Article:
Sunday, December 18, 2005

"The Wrong Shall Fail, the Right Prevail"

I was impressed by the president's speech tonight. He compressed what he's been saying for the past few weeks (here, here, here, and here) into this single address: the three-pronged strategy; the necessity of staying in Iraq and winning; the danger of a timetable for withdrawal; the importance of the just-completed Iraqi elections -- tempered by humility and a newfound willingness to admit to setbacks, difficulties, and mistakes. It is a refreshing and re-assuring turn in the president's war leadership and rhetoric, a positive conclusion to a tough year. May it signal not only a strong end to 2005 but an auspicious beginning for 2006.

Two key paragraphs, the first explaining why Iraq has everything to do with 9/11:

September 11th, 2001, required us to take every emerging threat to our country seriously, and it shattered the illusion that terrorists attack us only after we provoke them. On that day, we were not in Iraq, we were not in Afghanistan, but the terrorists attacked us anyway -- and killed nearly 3,000 men, women, and children in our own country. My conviction comes down to this: We do not create terrorism by fighting the terrorists. We invite terrorism by ignoring them. And we will defeat terrorism by capturing and killing them abroad, removing their safe havens, and strengthening new allies like Iraq and Afghanistan in the fight we share.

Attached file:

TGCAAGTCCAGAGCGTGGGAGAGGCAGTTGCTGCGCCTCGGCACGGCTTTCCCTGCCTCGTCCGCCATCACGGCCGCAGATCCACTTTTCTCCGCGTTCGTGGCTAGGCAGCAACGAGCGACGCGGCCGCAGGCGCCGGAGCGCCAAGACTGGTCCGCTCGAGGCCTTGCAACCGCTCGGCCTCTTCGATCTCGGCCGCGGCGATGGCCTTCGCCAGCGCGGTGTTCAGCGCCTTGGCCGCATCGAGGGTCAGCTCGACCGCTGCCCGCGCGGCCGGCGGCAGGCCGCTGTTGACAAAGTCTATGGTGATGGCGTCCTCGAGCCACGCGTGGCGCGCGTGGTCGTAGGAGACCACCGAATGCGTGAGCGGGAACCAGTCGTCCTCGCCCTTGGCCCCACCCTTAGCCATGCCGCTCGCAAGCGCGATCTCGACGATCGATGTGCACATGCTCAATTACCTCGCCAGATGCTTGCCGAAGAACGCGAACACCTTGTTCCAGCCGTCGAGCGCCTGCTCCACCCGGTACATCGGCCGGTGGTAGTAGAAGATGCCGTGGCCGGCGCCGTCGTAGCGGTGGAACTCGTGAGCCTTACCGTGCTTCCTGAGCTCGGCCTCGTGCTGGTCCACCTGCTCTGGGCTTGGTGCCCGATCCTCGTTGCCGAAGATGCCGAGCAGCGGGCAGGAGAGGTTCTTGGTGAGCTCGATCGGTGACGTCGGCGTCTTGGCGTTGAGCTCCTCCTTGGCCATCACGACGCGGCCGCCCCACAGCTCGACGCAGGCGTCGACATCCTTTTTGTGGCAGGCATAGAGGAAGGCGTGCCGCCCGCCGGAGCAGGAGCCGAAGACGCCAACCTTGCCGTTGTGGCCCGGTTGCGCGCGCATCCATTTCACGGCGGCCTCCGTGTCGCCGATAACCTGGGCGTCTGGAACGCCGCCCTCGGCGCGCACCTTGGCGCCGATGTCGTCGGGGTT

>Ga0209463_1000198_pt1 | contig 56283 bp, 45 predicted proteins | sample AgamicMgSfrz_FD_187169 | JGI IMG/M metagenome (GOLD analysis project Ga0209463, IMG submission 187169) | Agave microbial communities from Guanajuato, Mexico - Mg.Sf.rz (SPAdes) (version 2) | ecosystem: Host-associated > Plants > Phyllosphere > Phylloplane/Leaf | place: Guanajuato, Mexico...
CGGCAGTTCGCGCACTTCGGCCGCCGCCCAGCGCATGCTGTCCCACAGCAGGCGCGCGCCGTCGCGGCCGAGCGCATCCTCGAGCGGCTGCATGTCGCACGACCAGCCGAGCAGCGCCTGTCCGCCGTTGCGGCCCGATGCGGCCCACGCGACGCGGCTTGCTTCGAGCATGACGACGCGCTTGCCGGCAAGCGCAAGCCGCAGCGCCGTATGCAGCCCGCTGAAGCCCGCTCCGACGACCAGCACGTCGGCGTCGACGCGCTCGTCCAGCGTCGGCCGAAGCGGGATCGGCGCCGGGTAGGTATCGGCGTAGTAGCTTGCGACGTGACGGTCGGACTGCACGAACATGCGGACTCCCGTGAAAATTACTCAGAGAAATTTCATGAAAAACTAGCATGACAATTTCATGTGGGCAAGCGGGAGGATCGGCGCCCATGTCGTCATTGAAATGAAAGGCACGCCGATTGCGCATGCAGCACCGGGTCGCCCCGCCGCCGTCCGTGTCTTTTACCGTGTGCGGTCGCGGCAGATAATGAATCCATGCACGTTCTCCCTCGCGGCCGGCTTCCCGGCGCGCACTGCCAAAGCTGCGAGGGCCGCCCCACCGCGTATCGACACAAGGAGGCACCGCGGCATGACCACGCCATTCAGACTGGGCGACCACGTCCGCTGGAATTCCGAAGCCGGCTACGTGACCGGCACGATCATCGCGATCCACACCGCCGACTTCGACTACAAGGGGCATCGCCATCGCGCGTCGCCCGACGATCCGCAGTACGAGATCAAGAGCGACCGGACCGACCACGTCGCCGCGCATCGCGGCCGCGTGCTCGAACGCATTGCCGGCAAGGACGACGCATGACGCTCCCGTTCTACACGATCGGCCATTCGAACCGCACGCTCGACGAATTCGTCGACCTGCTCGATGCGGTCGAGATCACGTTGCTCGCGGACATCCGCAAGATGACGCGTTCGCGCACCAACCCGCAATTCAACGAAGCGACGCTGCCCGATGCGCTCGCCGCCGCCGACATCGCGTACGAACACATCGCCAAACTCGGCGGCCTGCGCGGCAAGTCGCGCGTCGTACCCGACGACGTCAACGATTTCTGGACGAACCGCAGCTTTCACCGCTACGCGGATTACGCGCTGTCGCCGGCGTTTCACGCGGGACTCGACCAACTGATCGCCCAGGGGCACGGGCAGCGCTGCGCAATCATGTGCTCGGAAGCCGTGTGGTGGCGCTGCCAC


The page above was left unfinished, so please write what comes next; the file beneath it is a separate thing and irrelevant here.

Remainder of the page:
And the second discussing the perils of premature withdrawal:

It is also important for every American to understand the consequences of pulling out of Iraq before our work is done. We would abandon our Iraqi friends -- and signal to the world that American cannot be trusted to keep its word. We would undermine the morale of our troops -- by betraying the cause for which they have sacrificed. We would cause tyrants in the Middle East to laugh at our failed resolve, and tighten their repressive grip. We would hand Iraq over to enemies who have pledged to attack us -- and the global terrorist movement would be emboldened and more dangerous than ever before. To retreat before victory would be an act of recklessness and dishonor, and I will not allow it.

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